Dividend Reinvestment Plans (or DRIPs) are another effective way to build long term wealth.
What is a DRIP you ask? It is a reinvestment plan offered by a dividend paying company whereby the shareholder’s dividends are automatically reinvested into purchasing additional shares in the company at no cost.
There are a few different options available for enrolling in a DRIP such as...
With this option, you generally have to purchase a share of the company’s stock through your broker and have the share transferred from the “street name” (your broker’s name) to your name personally. They will charge you a fee for this service of approximately $30 - $50.
Once the share is issued in your name, you will receive the stock certificate in the mail. You can then frame it and hang it on the wall if you like!
Next, you’ll need to contact the company’s transfer agent to get the necessary paperwork required to enrol in the dividend reinvestment program. Once enrolled, your dividend payments will be automatically reinvested into the company at no charge.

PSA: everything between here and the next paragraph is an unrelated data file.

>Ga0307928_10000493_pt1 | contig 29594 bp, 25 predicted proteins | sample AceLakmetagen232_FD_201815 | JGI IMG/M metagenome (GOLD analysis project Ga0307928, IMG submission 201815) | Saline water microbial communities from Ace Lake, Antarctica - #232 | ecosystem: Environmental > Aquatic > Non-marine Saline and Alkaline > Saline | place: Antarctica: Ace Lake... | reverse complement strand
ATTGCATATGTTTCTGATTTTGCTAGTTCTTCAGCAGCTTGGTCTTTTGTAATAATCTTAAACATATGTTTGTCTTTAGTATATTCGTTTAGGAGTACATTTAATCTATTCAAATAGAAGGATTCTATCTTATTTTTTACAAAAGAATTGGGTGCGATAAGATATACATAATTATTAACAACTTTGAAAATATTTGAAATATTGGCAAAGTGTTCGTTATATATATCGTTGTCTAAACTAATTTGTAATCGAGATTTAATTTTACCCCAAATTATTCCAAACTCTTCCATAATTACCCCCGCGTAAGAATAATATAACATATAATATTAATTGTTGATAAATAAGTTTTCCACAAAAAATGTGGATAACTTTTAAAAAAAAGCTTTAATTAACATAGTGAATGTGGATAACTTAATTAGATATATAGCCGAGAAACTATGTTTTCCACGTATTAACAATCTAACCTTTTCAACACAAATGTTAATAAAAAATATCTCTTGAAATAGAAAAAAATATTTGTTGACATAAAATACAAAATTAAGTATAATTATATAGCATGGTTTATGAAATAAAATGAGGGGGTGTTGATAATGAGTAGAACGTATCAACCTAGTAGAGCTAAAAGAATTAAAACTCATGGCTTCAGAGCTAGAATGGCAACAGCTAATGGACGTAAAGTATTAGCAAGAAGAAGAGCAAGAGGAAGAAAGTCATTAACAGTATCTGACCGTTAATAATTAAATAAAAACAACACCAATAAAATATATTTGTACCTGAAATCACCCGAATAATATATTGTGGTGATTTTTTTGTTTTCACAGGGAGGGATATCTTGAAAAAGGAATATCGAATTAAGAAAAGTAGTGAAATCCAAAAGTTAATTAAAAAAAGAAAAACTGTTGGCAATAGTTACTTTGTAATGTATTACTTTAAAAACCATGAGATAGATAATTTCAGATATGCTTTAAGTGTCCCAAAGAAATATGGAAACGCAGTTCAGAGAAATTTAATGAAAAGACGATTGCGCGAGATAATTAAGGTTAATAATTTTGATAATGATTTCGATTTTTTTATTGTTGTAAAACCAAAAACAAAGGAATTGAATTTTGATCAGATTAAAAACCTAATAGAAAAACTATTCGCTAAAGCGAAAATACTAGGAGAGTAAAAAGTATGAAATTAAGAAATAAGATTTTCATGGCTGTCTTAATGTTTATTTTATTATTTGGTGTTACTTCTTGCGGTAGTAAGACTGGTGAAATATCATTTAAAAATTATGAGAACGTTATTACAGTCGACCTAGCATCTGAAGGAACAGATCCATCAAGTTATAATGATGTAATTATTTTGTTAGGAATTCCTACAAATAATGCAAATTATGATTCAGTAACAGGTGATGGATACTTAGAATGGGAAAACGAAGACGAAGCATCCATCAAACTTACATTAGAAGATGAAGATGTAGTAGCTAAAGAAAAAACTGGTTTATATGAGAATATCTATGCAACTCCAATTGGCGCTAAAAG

Many dividend paying companies, largely in the U.S., offer direct stock purchase plans which allows investors to enrol directly in the company’s plan and avoid using a broker completely.
The fees for enrolling in DSPs are commonly between $10 and $20. In addition, the fee to purchase additional shares beyond those being reinvested is usually between $2.50 and $5.00. The fees charged for purchasing additional shares can be minimized by making fewer but larger purchases.
There are pros and cons to investing through a company’s DRIP. Here are some of them...
So as you can see, there are advantages and disadvantages to using dividend reinvestment stocks as part of your wealth building strategy. Automatic reinvestment, partial share purchases and discounted share prices are very attractive advantages, however, not having control over the price at which the shares are purchased is a big disadvantage.
The thing is, using a DRIP doesn’t have to be your only way of investing. You can enrol and a company’s plan, build a small position and then forget about it while you focus on your regular portfolio again. Just let that position compound for years through reinvestment and one day you will be glad you did.
So that wraps up our primer on dividend reinvestment plans... hope you enjoyed it!